Festive Food & Drink Lifestyle

The Trouble with Turkey

By Wyatt Williams

Jul 13, 2022

The Trouble with Turkey

What is behind the strange seasonal appeal of turkey? Here Wyatt Williams, journalist, food critic and author of Springer Mountain: Meditations on Killing and Eating, unplucks the "most overrated bird in the world."

Illustration by John Molesworth

A long time ago, a farmer told me a story about his hardest Thanksgiving. He’d pre-sold 120 Bourbon Red turkeys that he would have to deliver to 120 customers the week of Thanksgiving. Bourbon Reds are just about the most American bird that one can imagine: a showy white tail, puffed-up brown feathered body, and an ancient-looking blue and red head. It is a turkey that looks like it is dressed for a historical turkey reenactment. The customers had paid $200 a head for the privilege of taking one home for the carving board. The problem was that about a week before he planned to slaughter, a coyote got to his farm first. The farmer had woken up in the morning and found five turkeys torn to pieces, all of the meat gone. Just bones and feathers left. 

Now, any farmer knows that this is part of the process, that turkeys live in a world of predator and prey in which they are almost always on the losing end. Good farmers plan ahead for this natural cycle and raise extra birds. Unfortunately for this guy, he hadn’t given himself enough wiggle room. He did a head count the morning of the coyote slaughter and was horrified to realise that he had 121 turkeys left. If the coyote came back the next night and took two, then he’d be short. Not to mention the fact that he’d already spent the pre-sale money to pay off a truck for the farm. He had to make a plan.

What he did was pull his nice, shiny new Ford around to the pasture, underneath the oak, where these fancy heritage breed luxury turkeys were living, and brought his shotgun. For a full week, he sat in the bed of his truck all night in the cold, clutching the double barrel, and looking over the whole flock of turkeys. He began some nights with a warning shot, hoping the sound of a gun would scare off any predators, but he knew that wasn’t a safe bet. So, he stayed there, occasionally receiving a hot cup of coffee that his kind wife would bring him, waiting to see a glimpse of a coyote. The predator never came back.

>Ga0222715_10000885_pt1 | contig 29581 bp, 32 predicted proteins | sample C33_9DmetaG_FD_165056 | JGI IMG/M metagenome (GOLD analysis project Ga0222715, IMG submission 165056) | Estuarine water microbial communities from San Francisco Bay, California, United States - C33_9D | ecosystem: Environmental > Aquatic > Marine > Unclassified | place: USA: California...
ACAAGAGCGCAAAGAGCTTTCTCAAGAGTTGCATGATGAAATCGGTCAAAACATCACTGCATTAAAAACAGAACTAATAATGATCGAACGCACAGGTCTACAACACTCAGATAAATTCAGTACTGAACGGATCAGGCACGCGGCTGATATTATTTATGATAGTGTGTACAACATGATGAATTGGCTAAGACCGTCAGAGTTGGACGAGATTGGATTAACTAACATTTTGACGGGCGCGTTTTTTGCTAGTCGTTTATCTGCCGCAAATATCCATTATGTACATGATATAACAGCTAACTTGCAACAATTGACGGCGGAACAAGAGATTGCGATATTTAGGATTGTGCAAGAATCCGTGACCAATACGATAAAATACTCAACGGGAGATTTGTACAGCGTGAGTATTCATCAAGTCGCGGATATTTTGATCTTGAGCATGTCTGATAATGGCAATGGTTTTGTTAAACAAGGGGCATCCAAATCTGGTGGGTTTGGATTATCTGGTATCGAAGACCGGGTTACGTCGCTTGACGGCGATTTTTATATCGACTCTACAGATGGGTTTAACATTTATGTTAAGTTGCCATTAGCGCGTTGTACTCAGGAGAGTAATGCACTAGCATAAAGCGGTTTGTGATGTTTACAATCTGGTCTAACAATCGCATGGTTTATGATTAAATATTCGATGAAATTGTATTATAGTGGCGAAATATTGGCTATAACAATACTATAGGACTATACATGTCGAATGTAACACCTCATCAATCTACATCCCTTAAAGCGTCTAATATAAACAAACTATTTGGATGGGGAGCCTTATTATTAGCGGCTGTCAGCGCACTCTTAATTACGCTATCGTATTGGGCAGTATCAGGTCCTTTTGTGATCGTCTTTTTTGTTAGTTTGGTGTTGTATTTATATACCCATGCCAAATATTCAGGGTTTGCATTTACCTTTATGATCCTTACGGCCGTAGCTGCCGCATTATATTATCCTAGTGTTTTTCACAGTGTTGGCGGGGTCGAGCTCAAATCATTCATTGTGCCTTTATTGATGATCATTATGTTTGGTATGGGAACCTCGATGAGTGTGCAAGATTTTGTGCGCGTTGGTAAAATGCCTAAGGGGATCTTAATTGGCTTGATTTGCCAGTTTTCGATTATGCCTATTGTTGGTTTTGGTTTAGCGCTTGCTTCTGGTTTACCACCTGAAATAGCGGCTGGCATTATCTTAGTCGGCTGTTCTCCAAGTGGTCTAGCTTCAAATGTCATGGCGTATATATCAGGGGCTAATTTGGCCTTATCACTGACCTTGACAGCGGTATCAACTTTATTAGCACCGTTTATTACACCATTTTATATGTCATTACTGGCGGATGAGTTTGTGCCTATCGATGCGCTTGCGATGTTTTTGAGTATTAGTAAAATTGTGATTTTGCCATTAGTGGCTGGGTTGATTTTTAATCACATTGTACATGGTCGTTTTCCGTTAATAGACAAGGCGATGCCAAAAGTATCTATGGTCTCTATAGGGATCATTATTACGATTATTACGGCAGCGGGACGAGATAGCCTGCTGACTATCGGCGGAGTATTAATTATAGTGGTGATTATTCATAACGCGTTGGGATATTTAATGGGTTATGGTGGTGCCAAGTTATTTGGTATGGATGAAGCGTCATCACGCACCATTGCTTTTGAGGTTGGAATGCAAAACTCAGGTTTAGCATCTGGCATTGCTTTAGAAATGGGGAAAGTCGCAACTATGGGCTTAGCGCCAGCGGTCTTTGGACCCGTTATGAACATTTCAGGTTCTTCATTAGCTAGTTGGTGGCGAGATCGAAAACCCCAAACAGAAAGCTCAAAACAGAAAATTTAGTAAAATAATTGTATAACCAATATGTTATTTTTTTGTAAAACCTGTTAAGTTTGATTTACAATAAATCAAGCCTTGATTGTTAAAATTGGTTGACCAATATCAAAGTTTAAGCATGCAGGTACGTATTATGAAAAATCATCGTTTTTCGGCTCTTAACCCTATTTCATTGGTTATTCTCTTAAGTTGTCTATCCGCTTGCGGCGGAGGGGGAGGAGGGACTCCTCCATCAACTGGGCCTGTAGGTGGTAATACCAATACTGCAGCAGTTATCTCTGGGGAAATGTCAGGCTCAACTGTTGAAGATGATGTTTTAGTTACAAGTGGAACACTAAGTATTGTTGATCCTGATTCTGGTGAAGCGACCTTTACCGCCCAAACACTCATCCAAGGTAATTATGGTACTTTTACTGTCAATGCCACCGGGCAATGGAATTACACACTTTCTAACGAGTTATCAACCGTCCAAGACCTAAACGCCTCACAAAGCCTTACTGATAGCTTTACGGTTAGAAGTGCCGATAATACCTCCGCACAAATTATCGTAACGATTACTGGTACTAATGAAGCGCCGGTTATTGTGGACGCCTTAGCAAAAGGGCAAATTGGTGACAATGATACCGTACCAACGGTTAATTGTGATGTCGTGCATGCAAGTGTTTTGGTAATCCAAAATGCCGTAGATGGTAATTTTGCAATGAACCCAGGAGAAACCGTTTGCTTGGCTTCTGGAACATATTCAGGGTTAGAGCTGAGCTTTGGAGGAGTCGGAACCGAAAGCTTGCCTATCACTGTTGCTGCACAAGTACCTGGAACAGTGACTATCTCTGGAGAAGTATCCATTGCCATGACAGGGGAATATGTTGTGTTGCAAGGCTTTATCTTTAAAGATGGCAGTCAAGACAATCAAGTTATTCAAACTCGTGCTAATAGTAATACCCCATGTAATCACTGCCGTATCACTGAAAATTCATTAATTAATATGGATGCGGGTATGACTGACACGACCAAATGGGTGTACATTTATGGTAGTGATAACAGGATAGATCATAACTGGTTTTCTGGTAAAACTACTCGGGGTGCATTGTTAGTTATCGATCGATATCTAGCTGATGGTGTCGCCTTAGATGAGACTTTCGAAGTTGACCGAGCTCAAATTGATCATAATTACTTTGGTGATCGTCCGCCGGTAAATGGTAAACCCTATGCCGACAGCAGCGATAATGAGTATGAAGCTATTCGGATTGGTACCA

Later on, he couldn’t tell me if it was the warning shots that had worked, or the presence of his truck, or if the coyote was more of a journeyman, smart enough to kill and move on and not run into a guy like this farmer waiting for a return visit. The farmer said he was never sure what he would have done if the coyote had come back. Maybe shoot into the air to scare him? Or would he have had to kill the coyote to stop him from killing the turkeys? When I asked him whether it was all worth it, all that trouble and lost sleep, he just said, “You want to be the one to tell somebody they’re not having turkey for Thanksgiving? That sounds worse to me.”

The funniest part about this whole story is that turkey isn’t even very good. Every food writer and restaurant critic I know dreads the approach of the holiday season, which means planning coverage around the most overrated bird in the world. Never mind the fact that two ducks would be twice as rich and half the trouble. That a guinea hen has more flavour in her left leg than a turkey does in his whole body. Yet, we all keep doing it, because for some reason people just can’t imagine holidays without a big turkey on the table to carve. Is it a lack of imagination? A kind of collective amnesia in which everyone forgets how dry and bland the breast meat was last year and thinks this year will be different? I’ve stopped trying to understand it. All I can tell you is that I am writing this in my kitchen right now with a bone-in rib roast ready to cook in the smoker. If someone wants a turkey, they’re going to have to make it themselves. 

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